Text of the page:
A parliamentary committee in Italy passed a bill aimed at banning women from face-covering veils in public on August 1, 2011. It is interesting to note that only a tiny minority of Muslim women in European countries wear the full-face veil or niqab. In France, for example, the number of women who wear the face-covering veil does not exceed 2,000. Nearly one-quarter of them are French women who have converted to Islam. The full-face burqa is a rare feature on the streets and boulevards of the country. In Belgium, where the population of Muslims is estimated to be around 8, 50,000, only a few dozen women wear the niqab.
The ban on face-covering veils has not gone unchallenged. On March 7, 2010, Thomas Hammarberg, the Council of Europe’s human rights commissioner, said that banning the burqa and the niqab would be “an ill-advised invasion of individual privacy”. He added that the prohibition of the burqa would not liberate oppressed women but might instead lead to their further alienation. He also said that a ban might also breach the European Convention on Human Rights. On June 24, 2010 the Parliamentary Assembly of the Council of Europe, which advises the council on issues of human rights, passed a resolution urging European Union member states not to issue a ban on burqas and to focus instead on protecting women’s “free choice to wear religious or special clothing”. The Parliamentary Assembly emphasised the priority of “working towards ensuring freedom of thought, conscience and religion while combating religious intolerance and discrimination”. Amnesty International has strongly criticised the ban, saying it is violative of international law, human rights conventions and rights of freedom of expression and religion guaranteed by the constitutions of European countries. The Conseil d’Etat, France’s highest administrative court, has questioned the legal basis for the ban. The ban could be challenged before the Strasbourg-based European Court of Human Rights. Catholic churches in France and Belgium have also criticised the ban. The ban is likely to further stigmatise and alienate Muslim minorities and add to their isolation from mainstream society.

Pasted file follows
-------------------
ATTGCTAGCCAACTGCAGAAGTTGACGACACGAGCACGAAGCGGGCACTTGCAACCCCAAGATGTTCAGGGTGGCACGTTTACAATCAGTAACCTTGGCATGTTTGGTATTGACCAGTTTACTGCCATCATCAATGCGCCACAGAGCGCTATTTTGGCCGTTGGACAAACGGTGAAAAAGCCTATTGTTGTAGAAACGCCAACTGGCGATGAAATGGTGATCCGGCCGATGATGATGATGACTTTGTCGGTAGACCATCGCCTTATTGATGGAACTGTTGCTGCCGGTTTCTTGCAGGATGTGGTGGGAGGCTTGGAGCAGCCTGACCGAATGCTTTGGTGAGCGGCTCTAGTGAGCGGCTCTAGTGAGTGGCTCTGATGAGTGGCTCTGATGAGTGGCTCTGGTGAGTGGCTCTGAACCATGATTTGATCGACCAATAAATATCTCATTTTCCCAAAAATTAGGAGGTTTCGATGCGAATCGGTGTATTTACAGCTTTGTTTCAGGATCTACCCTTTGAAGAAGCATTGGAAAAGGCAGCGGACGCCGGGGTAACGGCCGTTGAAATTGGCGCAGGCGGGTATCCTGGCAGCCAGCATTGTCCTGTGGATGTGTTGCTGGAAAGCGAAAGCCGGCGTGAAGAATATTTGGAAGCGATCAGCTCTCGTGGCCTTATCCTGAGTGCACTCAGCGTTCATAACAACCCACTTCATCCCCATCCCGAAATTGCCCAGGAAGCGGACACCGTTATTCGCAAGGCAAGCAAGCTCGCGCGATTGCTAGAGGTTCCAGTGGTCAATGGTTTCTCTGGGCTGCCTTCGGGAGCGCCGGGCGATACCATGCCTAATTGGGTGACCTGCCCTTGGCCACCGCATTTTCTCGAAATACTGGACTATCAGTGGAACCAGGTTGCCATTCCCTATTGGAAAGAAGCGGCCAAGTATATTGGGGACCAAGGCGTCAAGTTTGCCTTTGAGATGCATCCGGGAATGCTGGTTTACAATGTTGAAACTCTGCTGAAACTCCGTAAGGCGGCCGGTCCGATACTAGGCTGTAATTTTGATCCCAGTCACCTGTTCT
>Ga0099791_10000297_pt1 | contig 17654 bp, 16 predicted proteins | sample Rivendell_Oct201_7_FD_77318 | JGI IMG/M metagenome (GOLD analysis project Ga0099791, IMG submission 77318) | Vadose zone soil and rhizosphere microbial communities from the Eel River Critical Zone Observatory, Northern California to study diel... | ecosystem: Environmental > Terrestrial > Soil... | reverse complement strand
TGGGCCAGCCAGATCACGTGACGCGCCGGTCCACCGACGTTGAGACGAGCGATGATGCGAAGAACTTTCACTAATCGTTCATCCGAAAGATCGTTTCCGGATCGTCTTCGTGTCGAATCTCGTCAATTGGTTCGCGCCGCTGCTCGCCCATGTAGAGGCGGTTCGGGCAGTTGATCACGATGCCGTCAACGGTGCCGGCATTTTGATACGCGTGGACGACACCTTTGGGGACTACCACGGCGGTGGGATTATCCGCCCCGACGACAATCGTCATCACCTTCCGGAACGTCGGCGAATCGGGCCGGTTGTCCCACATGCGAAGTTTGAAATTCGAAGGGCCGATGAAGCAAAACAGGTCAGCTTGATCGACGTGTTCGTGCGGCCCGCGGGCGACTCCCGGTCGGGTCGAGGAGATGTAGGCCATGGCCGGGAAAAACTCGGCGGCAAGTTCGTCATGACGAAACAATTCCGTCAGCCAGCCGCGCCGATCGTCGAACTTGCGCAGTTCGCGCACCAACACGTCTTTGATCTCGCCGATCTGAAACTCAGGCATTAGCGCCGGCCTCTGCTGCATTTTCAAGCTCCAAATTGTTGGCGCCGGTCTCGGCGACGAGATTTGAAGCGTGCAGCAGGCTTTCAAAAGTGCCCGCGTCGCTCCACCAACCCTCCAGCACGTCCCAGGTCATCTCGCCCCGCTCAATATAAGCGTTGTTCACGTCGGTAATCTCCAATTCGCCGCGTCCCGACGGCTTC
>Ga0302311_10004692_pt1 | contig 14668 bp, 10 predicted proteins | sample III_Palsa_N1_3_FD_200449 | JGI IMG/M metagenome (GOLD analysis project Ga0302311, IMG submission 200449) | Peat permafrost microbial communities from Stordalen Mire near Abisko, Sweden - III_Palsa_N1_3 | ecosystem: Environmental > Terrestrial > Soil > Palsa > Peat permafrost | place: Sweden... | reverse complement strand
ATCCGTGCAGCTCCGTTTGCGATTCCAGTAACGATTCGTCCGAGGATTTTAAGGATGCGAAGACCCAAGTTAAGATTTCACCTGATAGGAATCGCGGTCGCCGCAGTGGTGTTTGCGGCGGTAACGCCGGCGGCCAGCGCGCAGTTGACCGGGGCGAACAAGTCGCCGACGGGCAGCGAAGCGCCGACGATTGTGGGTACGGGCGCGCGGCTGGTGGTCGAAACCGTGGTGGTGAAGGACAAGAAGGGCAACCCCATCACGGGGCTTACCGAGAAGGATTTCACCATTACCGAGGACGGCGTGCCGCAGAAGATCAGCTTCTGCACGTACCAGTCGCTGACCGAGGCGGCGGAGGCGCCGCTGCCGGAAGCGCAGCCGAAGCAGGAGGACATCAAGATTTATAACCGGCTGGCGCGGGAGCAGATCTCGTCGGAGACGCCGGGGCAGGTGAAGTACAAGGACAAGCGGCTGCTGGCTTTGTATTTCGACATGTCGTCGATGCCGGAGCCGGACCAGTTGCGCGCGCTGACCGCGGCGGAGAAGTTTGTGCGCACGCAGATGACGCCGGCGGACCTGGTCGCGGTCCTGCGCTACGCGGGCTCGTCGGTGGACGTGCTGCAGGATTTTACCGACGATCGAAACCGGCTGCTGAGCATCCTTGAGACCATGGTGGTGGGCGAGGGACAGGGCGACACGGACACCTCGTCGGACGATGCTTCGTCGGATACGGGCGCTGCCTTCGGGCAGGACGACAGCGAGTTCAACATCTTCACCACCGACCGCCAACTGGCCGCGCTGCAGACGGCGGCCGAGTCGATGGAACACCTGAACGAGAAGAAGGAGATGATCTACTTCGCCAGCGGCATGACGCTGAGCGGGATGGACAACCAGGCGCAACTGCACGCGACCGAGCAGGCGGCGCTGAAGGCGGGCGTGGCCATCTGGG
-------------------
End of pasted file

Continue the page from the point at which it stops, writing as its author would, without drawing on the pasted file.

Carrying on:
A report of Amnesty International titled “Choice and Prejudice,” released on 24 April 2012, says that laws banning headscarves in public in European societies are encouraging discrimination against Muslims and fuelling hatred against a religion that has been part of Europe’s social and cultural fabric for centuries. The report notes that there has been a rise in recent years in extremist political parties and organizations that unfairly target the cultural practices of Muslims. The report says, “Amnesty International is concerned that states have focused so much in recent years on the wearing of full-face veils, as if this practice were the most widespread and compelling form of inequality women in Europe have to face.” The fact of the matter, the report points out, is that only a small minority of European Muslim women wear the face-covering veil or the niqab, a veil with just a slit for the eyes.
The report says that banning face-covering veils creates an atmosphere of suspicion of anyone with visibly Islamic dress. The report cites French Muslim women who wear headscarves as saying they have experienced epithets and public pressure since Nicolas Sarkozy started calling for a ban on face-covering veils. Amnesty International spoke to Muslim women who wear headscarves and had experienced problems in getting jobs or had to change schools because of discrimination over the headscarf.
The report says Spain and Switzerland, in particular, do not have strong enough laws against discrimination. It highlights cases in the northeastern region of Catalonia where Muslims sometimes have no choice but to pray on the street because the existing mosques are not spacious enough for the local Muslim population and because permission for the construction of new mosques is not granted due to objections from local residents. The report says at least 40 disputes over new mosques had arisen in Catalonia between 1990 and 2008.
Invited by Amnesty International to share her experiences, Hajare Boujitat, a Belgian citizen, told reporters how she was rejected in an interview, after she applied for an internship at a charity. Boujitat was eventually offered the job, but “received a very cold welcome" on her first day at work. "Many colleagues didn't want to speak with me, and some didn't even view me as a colleague and said quite bluntly they didn't want to interact with me.”
One Dutch Muslim woman told Amnesty how a travel agency in Antwerp said it could not employ her if she insisted on wearing a headscarf. "We cannot hire you for front-office positions, we do not want to lose clients," she was told.
"EU legislation prohibiting discrimination on the ground of religion or belief in the area of employment seems to be toothless across Europe, as we observe a higher rate of unemployment among Muslims,” said Marco Perolini, Amnesty International's expert on discrimination. "Muslim women are being denied jobs, and girls prevented from attending regular classes just because they wear traditional forms of dress, such as the headscarf; men can be dismissed for wearing beards associated with Islam,” added Perolini. "There is a groundswell of opinion in many European countries that Islam is alright and Muslims are OK so long as they are not too visible. This attitude is generating human rights violations and needs to be challenged," Perolini said.
Amnesty International urges European authorities to allow the construction of new mosques regardless of objections raised by local residents. “If a proposed Muslim place of worship meets all requirements, public authorities should not deny authorization solely on the grounds that some people living locally may not want a mosque in their neighbourhood.”